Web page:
There are no differences in how crack and powder cocaine are metabolized in the body. Because crack cocaine is administered by smoking and powder cocaine by sniffing (e.g., intranasal), popular thinking is that crack is more likely to lead to abuse. Smoking increases the immediacy and intensity of the effect of cocaine. Thus, it is the desire to regain the high that leads to more frequent use. However, there is little population based evidence to show that crack cocaine users are more likely than powder cocaine users to become dependent. For example, analysis of recent data from NHSDA showed that 5.9% of individuals who have ever tried powder cocaine were current users. The percentage of those who ever tried crack cocaine who were current users was the same.
Myth 4: Crack cocaine use causes violence
The level of violence in a number of large metropolitan cities rose 25 percent during the peak years of the crack cocaine epidemic. But practically all of the violence stemmed from running an illegal enterprise and virtually none from crack cocaine use itself. By 2000, violence plummeted and has stayed down since. Moreover, a recent study found that after taking into account social factors (i.e., sex, race, gender, urbanicity), psychiatric disorders and the use of drugs other than cocaine, there are no differences in violence among crack and powder cocaine users.
Myth 5: Crack babies
The effects of crack exposure during pregnancy are the most incessant myths of the epidemic. The effects of prenatal crack exposure on a child’s brain development and behavior appears relatively small and if it occurs, it endures for only the first few years of life. Moreover, poverty overwhelmingly determines a child’s development. When the social conditions of crack exposed children (like living in poverty) are taken into account there are no differences in development with their non-exposed peers. Put into perspective with other drugs, prenatal exposure to crack cocaine is less severe than exposure to alcohol and is comparable to tobacco – and there are a lot more fetuses exposed to alcohol than crack cocaine but far less panic and hysteria.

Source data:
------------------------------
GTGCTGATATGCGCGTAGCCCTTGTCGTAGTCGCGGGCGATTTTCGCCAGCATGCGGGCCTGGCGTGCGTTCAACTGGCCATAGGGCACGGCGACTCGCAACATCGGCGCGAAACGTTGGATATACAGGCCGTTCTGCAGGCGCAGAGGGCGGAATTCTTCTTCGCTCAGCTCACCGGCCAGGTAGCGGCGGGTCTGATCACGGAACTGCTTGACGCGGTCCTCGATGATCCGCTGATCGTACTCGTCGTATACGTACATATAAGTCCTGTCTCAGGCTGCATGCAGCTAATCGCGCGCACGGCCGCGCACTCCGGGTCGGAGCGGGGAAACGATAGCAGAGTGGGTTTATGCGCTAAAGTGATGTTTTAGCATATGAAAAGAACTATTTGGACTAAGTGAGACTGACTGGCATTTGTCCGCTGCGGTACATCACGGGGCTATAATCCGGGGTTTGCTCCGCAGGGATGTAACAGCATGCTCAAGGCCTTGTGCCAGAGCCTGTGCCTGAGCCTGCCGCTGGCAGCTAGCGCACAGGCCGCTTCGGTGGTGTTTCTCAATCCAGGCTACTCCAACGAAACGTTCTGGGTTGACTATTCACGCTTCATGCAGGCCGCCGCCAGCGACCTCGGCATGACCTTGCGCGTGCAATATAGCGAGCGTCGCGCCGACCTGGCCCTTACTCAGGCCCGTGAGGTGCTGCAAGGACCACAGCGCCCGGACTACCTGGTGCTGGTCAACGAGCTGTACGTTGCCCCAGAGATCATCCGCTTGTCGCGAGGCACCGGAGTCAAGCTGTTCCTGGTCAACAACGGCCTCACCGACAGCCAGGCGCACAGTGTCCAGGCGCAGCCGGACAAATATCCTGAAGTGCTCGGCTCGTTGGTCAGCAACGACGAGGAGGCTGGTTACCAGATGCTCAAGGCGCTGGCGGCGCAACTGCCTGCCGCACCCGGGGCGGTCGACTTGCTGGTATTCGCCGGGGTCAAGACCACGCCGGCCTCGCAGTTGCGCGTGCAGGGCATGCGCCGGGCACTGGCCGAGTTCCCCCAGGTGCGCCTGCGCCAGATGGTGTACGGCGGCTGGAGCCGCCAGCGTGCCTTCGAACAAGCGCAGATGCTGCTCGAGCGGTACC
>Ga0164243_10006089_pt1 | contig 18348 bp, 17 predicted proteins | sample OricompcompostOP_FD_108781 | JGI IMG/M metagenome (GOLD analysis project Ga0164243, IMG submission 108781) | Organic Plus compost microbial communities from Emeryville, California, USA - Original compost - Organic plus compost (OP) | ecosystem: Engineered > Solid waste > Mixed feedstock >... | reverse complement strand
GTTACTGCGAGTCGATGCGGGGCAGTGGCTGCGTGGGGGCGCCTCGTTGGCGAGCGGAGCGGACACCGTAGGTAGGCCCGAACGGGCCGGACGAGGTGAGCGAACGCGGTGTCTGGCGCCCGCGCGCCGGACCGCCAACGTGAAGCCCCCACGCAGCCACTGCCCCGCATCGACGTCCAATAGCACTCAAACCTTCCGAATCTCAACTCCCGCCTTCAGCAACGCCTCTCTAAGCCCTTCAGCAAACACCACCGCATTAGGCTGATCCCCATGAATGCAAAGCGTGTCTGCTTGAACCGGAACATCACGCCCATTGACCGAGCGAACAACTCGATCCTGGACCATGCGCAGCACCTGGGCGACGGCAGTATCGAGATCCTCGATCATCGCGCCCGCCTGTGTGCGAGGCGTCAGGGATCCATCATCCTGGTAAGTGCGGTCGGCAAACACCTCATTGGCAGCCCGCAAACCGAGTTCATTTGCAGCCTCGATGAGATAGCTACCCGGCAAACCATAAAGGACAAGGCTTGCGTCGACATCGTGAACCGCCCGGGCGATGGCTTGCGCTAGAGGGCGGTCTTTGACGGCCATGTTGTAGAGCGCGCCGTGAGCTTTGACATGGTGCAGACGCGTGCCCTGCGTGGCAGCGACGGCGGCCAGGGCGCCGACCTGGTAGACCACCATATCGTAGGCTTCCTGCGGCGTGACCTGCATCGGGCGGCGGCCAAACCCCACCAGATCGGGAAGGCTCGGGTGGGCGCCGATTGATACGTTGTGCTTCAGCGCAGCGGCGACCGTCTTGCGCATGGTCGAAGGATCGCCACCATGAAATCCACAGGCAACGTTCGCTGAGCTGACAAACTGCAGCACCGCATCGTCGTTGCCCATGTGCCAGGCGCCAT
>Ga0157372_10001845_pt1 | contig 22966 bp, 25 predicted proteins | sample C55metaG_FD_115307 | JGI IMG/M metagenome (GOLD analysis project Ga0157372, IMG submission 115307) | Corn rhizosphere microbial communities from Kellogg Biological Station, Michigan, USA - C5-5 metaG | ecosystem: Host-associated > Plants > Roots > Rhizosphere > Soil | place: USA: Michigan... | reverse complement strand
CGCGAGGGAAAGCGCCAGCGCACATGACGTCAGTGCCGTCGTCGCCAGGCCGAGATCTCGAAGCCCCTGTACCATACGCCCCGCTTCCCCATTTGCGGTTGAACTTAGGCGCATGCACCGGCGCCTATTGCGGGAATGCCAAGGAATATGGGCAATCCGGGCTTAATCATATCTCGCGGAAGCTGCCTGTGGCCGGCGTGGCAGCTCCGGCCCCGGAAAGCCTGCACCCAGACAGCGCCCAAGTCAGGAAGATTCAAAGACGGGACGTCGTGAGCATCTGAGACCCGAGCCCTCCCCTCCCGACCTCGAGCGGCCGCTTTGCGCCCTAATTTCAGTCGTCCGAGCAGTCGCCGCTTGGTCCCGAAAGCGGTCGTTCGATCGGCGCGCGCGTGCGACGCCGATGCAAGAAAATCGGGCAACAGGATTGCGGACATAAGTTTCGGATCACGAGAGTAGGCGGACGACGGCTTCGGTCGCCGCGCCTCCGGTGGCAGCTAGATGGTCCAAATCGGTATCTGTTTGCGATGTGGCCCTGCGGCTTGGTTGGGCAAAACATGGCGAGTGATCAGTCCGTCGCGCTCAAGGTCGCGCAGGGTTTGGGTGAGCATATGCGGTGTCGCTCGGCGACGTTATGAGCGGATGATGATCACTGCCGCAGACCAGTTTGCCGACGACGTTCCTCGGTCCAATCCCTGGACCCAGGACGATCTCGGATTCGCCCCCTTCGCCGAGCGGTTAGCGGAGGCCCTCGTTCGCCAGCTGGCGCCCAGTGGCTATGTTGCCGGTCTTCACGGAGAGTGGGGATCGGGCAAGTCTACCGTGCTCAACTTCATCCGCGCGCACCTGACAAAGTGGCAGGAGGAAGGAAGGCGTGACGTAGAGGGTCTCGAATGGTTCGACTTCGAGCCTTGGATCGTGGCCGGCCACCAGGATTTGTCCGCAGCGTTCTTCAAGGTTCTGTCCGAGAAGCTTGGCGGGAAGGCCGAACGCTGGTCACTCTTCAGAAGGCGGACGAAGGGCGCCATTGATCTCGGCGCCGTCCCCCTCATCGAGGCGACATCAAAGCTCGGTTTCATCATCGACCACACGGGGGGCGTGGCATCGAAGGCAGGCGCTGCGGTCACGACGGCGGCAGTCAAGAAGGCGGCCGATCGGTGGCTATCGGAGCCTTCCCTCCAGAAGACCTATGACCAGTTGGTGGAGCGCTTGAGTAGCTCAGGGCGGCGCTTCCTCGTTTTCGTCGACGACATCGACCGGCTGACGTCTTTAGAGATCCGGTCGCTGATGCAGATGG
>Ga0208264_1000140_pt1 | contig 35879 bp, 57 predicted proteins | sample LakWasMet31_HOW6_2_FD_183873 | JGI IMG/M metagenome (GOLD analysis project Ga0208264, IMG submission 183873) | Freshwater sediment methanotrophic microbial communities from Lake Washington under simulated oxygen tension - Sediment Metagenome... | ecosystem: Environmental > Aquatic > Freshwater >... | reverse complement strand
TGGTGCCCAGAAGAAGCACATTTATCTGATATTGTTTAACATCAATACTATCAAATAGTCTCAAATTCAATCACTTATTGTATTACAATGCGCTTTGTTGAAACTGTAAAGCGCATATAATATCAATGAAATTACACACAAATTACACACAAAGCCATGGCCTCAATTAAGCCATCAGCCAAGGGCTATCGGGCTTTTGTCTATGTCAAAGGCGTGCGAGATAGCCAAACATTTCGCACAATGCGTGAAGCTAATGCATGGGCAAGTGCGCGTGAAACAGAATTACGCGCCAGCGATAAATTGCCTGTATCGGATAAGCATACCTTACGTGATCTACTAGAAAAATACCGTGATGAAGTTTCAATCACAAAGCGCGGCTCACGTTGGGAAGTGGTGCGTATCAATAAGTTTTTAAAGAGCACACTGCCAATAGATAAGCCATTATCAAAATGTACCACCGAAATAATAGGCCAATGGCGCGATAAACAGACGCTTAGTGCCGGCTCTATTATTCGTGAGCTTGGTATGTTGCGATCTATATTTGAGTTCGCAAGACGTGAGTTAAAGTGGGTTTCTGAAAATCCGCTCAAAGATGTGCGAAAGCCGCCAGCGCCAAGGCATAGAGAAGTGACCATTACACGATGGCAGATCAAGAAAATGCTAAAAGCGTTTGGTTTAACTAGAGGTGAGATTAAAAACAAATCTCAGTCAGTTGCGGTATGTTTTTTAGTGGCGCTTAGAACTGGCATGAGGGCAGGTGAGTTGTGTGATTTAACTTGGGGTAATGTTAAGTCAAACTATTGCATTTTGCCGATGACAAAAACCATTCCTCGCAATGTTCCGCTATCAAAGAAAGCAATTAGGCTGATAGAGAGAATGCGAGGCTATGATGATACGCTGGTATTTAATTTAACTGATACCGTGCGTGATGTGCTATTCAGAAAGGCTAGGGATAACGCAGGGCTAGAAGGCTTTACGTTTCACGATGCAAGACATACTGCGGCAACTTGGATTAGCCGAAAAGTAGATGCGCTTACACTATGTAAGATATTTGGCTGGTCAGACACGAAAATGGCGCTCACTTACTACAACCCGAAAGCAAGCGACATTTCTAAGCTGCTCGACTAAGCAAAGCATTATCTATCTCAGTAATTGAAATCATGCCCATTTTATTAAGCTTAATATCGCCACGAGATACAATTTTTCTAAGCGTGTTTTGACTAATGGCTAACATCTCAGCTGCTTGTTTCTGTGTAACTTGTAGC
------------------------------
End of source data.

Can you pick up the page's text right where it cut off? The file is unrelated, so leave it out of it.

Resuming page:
There are a number of organizations that are actively working to change current drug policies in the United States. The Drug Policy Alliance takes a multifaceted approach, reforming marijuana laws, fighting the injustice associated with the drug war, reducing the harm of drug use, creating reality-based youth education programs, defending personal liberty and working to create policy that is economically smart. The Sentencing Project actively works to reform federal mandatory penalties for crack and powder cocaine offenses to make them more equitable and fair. Be sure to call your representatives and let them know how you feel about U.S. drug policies.
Of course, addiction to crack cocaine and other drugs have a very real effect on our communities. If you or someone you know are suffering from addiction, there are a number of treatment centers that can help.
by Azure B. Thompson, DrPH, MPH
Azure is a sociomedical scientist with more than a decade of experience in drug use research.